Cultural Reflections of Changing Views on Torture

Brita Sydhoff in Le Monde Diplomatique (English edition):

If the entertainment industry, not least Hollywood, reflects a prevailing state of mind in the United States and the West in general, torture may be steadily gaining acceptance as a means of extracting information from suspects.

Or is it just a coincidence that the entertainment industry increasingly appeals to its audience through scenes of torture and violence at just this time when politicians and intellectuals are arguing in favour of interrogation methods that amount to torture, as a countermeasure in the so-called war on terror? In an earlier season of the popular Fox television series 24, Counter Terrorist Unit (CTU) agent Jack Bauer fought a radical Islamist plot to cause meltdown at US nuclear power plants.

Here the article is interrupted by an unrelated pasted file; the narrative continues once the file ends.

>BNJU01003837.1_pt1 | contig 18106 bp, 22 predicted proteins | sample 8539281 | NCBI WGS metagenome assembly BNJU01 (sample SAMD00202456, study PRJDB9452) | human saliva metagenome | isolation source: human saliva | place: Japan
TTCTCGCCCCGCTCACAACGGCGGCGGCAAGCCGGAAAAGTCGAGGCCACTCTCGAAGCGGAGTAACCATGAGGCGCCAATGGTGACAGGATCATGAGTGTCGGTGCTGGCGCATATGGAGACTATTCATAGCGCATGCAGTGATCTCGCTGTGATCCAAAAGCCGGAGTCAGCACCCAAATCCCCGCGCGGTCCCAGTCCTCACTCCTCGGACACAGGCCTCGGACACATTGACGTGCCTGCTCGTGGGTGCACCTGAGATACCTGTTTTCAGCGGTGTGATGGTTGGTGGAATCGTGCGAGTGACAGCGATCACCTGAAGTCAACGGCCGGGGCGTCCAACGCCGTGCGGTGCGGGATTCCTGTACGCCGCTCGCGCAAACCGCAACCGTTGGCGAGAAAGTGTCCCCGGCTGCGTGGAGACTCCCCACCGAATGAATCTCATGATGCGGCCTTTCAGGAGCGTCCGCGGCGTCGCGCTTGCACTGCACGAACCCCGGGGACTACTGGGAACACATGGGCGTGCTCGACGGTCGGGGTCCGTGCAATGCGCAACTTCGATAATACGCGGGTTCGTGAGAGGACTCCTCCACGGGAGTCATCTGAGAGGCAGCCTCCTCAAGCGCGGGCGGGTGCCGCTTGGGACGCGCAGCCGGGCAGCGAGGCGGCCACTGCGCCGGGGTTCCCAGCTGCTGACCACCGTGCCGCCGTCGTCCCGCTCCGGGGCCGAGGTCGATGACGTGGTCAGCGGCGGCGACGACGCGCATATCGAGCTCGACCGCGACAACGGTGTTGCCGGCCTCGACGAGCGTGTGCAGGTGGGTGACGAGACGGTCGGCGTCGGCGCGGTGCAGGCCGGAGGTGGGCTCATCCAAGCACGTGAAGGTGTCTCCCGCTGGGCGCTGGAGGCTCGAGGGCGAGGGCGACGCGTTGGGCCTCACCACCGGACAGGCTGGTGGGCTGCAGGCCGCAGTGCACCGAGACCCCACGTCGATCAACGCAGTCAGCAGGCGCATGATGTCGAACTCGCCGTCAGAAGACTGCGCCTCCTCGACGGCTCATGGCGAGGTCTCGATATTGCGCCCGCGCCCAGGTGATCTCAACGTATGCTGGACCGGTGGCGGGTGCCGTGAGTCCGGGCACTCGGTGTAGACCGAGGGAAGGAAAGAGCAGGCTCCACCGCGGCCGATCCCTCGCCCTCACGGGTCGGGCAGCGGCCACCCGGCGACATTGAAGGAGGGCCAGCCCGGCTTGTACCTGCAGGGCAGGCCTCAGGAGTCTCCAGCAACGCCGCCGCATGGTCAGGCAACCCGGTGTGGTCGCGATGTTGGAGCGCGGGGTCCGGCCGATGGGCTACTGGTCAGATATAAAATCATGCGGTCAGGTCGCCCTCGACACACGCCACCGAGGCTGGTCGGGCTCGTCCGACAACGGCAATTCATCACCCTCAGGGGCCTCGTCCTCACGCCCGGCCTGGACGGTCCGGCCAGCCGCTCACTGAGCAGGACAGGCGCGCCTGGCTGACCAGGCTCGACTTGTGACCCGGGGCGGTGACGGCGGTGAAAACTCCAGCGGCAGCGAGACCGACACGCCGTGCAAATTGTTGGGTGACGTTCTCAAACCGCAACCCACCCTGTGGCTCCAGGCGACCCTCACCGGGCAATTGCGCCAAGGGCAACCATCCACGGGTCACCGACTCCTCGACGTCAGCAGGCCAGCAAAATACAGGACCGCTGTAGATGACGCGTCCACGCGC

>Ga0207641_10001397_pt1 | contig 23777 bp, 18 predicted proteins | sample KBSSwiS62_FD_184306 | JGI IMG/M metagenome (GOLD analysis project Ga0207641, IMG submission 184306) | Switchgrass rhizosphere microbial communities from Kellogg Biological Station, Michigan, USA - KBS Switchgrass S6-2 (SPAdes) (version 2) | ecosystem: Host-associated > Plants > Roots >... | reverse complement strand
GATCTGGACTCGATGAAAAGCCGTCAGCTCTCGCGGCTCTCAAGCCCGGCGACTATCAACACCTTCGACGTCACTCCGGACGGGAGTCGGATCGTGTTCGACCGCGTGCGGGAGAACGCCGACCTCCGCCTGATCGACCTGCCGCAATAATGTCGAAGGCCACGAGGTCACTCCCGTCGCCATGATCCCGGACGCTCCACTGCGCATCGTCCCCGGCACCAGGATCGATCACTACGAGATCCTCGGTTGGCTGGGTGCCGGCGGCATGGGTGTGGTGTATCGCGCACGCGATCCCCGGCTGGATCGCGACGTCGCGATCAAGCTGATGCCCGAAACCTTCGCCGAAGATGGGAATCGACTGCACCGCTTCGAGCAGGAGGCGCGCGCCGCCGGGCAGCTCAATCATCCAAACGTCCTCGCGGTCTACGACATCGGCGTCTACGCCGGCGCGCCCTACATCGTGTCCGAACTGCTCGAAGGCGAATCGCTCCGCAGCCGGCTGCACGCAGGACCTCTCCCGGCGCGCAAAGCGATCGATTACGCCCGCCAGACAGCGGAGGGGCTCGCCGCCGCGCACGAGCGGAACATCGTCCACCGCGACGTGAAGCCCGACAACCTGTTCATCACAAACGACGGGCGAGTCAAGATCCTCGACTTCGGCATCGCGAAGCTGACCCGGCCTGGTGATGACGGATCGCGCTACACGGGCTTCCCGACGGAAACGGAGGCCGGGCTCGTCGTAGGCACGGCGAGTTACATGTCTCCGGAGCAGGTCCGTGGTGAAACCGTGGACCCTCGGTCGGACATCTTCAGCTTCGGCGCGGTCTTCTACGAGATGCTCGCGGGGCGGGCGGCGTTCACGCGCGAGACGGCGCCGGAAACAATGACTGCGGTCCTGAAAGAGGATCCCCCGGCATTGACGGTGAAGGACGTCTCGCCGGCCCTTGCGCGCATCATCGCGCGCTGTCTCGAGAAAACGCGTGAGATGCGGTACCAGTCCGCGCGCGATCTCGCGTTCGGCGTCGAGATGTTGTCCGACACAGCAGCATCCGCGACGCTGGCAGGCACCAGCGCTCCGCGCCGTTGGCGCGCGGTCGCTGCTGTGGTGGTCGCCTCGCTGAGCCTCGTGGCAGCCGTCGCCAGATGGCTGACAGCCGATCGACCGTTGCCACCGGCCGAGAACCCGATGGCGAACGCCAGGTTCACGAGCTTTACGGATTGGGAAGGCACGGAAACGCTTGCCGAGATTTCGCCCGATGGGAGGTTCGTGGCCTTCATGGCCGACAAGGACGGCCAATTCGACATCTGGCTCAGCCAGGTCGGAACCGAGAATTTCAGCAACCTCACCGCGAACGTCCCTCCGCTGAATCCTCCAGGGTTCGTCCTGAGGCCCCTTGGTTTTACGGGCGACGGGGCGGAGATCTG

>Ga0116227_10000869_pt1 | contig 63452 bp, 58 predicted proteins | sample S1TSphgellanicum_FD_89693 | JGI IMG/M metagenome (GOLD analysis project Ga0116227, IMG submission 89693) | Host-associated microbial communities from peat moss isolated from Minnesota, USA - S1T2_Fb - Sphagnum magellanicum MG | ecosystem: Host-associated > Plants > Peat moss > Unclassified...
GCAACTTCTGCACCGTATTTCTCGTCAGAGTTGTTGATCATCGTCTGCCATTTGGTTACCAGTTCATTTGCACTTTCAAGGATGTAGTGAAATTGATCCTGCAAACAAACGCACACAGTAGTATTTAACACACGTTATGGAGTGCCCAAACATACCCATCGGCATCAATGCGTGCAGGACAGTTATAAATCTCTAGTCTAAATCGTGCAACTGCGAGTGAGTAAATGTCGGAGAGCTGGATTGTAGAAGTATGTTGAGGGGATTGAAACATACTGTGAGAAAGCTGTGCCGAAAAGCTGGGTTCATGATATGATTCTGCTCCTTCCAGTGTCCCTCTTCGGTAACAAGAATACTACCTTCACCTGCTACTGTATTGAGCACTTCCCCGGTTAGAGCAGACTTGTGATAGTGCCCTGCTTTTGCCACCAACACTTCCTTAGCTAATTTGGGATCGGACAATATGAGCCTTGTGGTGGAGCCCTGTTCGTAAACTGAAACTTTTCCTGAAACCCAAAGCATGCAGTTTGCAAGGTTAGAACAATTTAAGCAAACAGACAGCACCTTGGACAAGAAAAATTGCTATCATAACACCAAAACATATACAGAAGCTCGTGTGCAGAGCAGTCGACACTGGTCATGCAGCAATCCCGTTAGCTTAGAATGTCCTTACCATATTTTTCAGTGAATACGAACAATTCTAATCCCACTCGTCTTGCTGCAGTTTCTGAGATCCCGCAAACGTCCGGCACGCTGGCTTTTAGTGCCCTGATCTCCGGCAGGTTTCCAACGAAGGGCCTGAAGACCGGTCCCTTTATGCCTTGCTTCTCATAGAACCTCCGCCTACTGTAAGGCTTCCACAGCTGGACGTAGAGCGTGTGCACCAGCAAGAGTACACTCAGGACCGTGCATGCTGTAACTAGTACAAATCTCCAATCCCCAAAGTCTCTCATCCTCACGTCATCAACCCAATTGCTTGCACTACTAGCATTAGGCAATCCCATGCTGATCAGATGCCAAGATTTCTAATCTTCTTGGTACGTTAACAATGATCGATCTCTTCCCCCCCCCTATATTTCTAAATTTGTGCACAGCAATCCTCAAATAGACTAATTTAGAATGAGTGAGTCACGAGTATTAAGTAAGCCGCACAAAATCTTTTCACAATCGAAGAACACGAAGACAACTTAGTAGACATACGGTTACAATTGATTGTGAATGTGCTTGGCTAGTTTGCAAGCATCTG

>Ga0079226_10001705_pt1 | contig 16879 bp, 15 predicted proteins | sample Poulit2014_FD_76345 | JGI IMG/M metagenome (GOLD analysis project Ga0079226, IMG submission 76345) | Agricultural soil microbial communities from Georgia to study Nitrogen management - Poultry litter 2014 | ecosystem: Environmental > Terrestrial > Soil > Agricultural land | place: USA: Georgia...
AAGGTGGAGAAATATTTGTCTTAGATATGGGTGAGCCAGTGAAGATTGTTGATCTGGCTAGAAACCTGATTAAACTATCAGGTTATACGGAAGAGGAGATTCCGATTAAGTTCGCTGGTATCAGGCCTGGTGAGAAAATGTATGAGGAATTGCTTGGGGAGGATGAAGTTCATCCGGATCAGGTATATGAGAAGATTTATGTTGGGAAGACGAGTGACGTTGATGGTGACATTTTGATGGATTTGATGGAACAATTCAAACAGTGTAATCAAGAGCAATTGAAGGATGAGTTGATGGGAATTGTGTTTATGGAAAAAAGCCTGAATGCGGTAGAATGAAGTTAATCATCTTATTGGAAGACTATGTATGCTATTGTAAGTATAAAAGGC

The series is highly entertaining, but it is also a test of its audience’s views on the ticking-bomb scenario: are they prepared to condone torture if thousands of innocent lives are at stake? Is it acceptable, for example, when a CTU agent tortures his colleague’s husband with electric cables in an attempt to extract the information that could possibly prevent the meltdown?